Cathay Pacific’s loss narrows to US$33 million as rising costs hamper its turnaround
But Hong Kong’s flag carrier saw 15.7 per cent growth in revenue driven by strong earnings in its cargo business and an ability to charge passengers more
Cathay Pacific Airways narrowed its losses to HK$263 million (US$33 million) in the first half of this year but it continued to grapple with rising costs, especially from fuel, according to financial results released on Wednesday.
Higher expenses overshadowed the group’s improvement in revenue, which grew 15.7 per cent to HK$53 billion on the back of strong earnings from its cargo business and an increase in airfare prices.
Cathay Pacific, one of Asia’s largest airlines, is midway through a three-year cost-cutting exercise to remove HK$4 billion from its books.
Higher fuel costs to drag Cathay Pacific’s earnings as Hong Kong carrier presses on with cost-cutting to return to profitability
But its overall costs still rose 8.5 per cent to HK$53.3 billion in the first six months of the year.
Every expense item in its financial report grew compared with the same period last year, with fuel costs rising 7.4 per cent, airport landing and parking fees up 18.4 per cent and aircraft maintenance up 5.2 per cent.
In the same period last year, the airline recorded its highest loss in a decade of HK$2.05 billion. Late last week, estimates four analysts gave to the Post ranged from a HK$1.8 billion loss to a HK$154 million profit.
In a note to shareholders on Wednesday, John Slosar, the airline’s chairman, said the operating environment for it and its sister carrier Cathay Dragon “remains challenging”.
But he signalled a positive picture for the rest of the year, saying the airline’s turnaround was “on track” and while there was more to do, he was “confident in [the] future”.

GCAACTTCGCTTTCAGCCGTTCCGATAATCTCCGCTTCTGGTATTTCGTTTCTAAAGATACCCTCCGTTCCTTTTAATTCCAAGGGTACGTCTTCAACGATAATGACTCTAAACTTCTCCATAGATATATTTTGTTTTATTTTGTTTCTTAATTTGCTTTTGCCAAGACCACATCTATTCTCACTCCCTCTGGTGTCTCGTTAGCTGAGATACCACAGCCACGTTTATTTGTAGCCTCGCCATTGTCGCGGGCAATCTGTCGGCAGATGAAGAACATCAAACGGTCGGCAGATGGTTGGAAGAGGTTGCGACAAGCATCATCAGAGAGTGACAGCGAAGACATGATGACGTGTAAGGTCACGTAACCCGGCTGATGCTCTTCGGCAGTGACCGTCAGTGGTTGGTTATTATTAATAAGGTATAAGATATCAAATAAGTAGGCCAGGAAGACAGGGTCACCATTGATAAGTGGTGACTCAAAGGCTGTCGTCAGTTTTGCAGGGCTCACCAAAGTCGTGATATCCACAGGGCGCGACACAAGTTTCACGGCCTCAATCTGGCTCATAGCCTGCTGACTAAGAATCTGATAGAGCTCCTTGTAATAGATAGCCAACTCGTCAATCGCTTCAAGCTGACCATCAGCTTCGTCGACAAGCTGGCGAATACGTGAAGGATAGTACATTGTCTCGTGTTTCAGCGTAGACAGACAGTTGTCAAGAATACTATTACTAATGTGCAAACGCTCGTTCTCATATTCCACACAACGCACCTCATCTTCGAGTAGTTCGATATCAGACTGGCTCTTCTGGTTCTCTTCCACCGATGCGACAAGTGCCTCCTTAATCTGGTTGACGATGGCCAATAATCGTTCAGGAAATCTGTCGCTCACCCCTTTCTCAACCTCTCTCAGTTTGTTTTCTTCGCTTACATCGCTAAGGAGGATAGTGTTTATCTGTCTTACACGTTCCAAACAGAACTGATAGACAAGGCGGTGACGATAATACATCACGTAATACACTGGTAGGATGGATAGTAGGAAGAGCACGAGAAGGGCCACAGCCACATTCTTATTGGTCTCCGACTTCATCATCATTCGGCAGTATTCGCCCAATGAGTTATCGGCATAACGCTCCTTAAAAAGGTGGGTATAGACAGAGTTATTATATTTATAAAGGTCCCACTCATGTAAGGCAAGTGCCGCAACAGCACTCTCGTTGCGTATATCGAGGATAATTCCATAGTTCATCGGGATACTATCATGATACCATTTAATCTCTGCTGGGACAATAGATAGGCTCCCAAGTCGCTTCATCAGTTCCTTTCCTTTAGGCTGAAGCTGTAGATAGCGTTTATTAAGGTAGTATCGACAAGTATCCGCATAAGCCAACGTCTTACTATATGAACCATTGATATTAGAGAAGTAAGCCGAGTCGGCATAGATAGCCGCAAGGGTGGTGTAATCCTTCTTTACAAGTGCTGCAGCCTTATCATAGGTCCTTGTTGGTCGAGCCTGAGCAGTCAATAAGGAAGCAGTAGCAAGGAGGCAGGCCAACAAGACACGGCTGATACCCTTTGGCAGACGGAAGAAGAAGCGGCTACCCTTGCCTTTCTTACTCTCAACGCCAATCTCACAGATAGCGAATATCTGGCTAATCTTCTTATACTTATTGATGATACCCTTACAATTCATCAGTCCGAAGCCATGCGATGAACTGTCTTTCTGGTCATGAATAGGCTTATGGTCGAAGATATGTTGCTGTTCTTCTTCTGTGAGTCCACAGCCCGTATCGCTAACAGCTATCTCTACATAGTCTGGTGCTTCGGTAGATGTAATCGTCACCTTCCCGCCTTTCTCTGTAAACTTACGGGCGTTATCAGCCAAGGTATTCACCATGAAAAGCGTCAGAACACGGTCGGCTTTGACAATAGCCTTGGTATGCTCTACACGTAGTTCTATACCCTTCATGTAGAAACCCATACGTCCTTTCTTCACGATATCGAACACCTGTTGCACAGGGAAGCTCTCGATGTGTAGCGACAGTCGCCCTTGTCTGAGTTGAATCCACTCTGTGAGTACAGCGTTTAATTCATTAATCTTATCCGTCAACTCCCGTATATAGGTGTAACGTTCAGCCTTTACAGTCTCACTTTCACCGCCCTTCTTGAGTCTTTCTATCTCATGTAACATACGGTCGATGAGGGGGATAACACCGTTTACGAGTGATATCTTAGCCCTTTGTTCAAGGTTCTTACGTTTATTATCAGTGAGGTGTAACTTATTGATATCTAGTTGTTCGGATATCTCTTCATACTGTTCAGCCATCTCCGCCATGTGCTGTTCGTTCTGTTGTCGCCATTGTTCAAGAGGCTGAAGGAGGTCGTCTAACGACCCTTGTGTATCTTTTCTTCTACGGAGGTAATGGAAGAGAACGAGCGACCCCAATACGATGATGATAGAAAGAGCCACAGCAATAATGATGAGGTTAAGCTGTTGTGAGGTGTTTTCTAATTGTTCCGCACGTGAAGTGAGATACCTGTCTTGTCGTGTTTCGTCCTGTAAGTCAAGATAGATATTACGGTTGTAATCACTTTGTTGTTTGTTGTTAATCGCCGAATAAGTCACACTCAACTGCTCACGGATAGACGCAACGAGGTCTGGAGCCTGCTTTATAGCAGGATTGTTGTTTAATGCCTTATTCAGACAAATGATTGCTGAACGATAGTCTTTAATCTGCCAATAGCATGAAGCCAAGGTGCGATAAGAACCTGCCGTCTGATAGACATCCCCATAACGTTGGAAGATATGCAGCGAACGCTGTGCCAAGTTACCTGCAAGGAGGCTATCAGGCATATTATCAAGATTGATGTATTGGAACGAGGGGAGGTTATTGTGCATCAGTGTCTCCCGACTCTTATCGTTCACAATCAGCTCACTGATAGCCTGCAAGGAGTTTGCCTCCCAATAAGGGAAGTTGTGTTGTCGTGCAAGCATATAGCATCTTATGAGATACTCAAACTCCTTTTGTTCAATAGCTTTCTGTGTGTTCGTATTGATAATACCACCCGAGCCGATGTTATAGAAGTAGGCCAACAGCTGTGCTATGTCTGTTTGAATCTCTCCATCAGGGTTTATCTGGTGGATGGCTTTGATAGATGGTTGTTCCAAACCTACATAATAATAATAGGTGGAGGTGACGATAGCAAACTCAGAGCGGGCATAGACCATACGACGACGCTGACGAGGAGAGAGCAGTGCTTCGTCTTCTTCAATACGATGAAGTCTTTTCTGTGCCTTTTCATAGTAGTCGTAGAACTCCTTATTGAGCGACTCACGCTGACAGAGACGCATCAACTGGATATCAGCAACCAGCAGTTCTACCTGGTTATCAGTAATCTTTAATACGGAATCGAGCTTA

He said: “Our airlines usually perform better in the second half of the year than in the first half of the year. We expect this to be the case in 2018.”
The first-half loss is still likely to be a disappointment for Rupert Hogg, the airline’s CEO, who has been leading a restructuring of the business.
Hogg took over the reins last May and has since cut jobs and pledged to raise productivity. He has also rapidly expanded the business to fend off competition by launching almost a dozen new routes and upgrading the airline’s offerings, which has also contributed to an increase in costs.
At a press briefing on Wednesday afternoon, the airline said it would hire more than 1,800 people this year to fuel its further expansion, up from the 1,200 it announced earlier.
Corrine Png, CEO of transport research firm Crucial Perspective, agreed with Cathay Pacific’s decision to spend more to meet the ever-increasing needs of its customers, so they would fly more with the airline, particularly with 40 per cent of passenger revenue coming from the front end of the plane.
“This bull market strategy works well when times are good, for example in the first half of this year,” Png said. “However, the key risk to this strategy is that if the global macro environment turns sour, Cathay may not have the pricing power to pass on these higher costs.”
Asked about the affect of the US-China trade war at a press briefing, Hogg said there had been no immediate impact detected on the airline’s buoyant cargo business – where revenue rose to an all-time high, up 23 per cent on the same period last year.
But he suggested there was limited room to raise airfares further. Passenger yields, a measure of how much an airline makes on air tickets, rose 7.6 per cent to 55.4 Hong Kong cents in the first half of this year.
“The market sets the price of airfare ultimately,” Hogg said.
At least two analysts though pointed to a change in global accounting standards this year, which made the airline’s numbers look healthier.
Without the accounting change, the core airline business, excluding subsidiaries and associates, would have recorded a loss of HK$1.8 billion excluding one-off costs, according to its financial statement. With the change, the figure was HK$904 million.
“The financial results were bumped up by a number of accounting changes and favourable foreign exchange movements. If not for these, the [business] actually incurred a much larger adjusted loss,” said Png.
“[Cathay Pacific] didn’t provide a rebased number … But on a comparison basis, it’s not correct,” said Geoffrey Cheng Bok-hoi, Bocom International’s deputy head of research.
Still, they said they were encouraged by the airline’s growth. Most analysts expect Cathay Pacific to turn a full-year profit.